A group of Muslims in Prince George, B.C., prayed at a rented venue late last year during Eid el Fitr, a festival that marks the end of the holy month of Ramadan. ((Courtesy of Ibrahim Karidio))

Muslims in the northern B.C. community of Prince George are planning to build their first mosque — using beetle wood — after years of praying in packed rooms rented from motels and local Christian churches.

More than 200 Muslim families live in Prince George, but the closest mosque and imam are a day's drive away in Kelowna, Ibrahim Karidio, secretary for the B.C. Muslim Association's Prince George chapter, told CBC News.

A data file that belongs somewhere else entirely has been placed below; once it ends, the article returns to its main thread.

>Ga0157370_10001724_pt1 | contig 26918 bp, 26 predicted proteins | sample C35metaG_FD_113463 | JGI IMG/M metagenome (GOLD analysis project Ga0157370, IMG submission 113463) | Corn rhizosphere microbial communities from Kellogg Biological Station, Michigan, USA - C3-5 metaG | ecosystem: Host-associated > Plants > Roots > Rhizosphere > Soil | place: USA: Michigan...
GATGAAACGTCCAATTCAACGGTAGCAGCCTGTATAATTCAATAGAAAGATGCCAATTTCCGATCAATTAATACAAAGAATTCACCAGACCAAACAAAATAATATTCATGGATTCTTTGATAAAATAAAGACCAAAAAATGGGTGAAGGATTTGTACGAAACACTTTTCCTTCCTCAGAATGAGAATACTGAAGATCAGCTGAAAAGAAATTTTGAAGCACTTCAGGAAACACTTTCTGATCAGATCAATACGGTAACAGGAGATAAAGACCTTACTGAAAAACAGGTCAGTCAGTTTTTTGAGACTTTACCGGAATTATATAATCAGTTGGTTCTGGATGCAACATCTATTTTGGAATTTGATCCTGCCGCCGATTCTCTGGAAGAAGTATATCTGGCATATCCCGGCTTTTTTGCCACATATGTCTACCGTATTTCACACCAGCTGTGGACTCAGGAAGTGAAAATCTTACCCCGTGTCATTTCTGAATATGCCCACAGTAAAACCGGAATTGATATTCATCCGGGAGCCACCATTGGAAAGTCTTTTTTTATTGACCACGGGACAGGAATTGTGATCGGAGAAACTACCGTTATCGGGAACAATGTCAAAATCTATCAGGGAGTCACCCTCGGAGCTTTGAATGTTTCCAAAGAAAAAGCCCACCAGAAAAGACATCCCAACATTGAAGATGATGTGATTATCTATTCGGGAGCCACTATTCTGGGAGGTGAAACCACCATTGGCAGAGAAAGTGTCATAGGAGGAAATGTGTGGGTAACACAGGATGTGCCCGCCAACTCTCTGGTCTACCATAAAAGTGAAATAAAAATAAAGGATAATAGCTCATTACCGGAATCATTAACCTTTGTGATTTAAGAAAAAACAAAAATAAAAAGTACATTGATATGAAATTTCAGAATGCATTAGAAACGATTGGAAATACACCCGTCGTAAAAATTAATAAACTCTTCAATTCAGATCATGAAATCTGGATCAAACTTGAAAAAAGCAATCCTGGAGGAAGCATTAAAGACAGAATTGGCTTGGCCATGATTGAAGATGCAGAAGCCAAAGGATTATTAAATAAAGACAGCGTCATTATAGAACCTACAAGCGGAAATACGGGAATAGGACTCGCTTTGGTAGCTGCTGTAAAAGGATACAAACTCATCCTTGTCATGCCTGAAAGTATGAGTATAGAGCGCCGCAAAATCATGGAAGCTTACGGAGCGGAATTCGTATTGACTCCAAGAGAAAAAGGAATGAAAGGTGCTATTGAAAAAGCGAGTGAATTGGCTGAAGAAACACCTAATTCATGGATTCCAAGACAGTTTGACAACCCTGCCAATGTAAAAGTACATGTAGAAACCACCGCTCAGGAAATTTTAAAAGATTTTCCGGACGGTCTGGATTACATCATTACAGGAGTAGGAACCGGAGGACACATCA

A Muslim community group bought the approximately three-acre parcel of land at 5th Avenue and Foothills Boulevard in downtown Prince George in 2004, and the city agreed to rezone it, Karidio said.

Since then, Prince George's Muslims have been raising money to build their first mosque.

"We're hoping to build on this site by the end of the year. [It'll be] the first Islamic centre in northern B.C.," Karidio said.

Mosaddaque Ali Sheikh, who moved to Prince George 10 years ago, said the only places to pray back then were homes and motel rooms.

"Things change in 10 years. We have a bigger community. People from all over the world are here as Muslims," Sheikh said.

The city has several churches and two Sikh temples, but not a mosque.

Karidio said Muslims have been praying together in a downtown Christian church, kneeling side-by-side on carpets and sheets they bring from home.

The new mosque will be made of the region's dying pine trees, Karidio said .

"We'd love to use the beetle wood, and we think about green energy to heat up the building — biofuel, of course," he said.

With files from Betsy Trumpener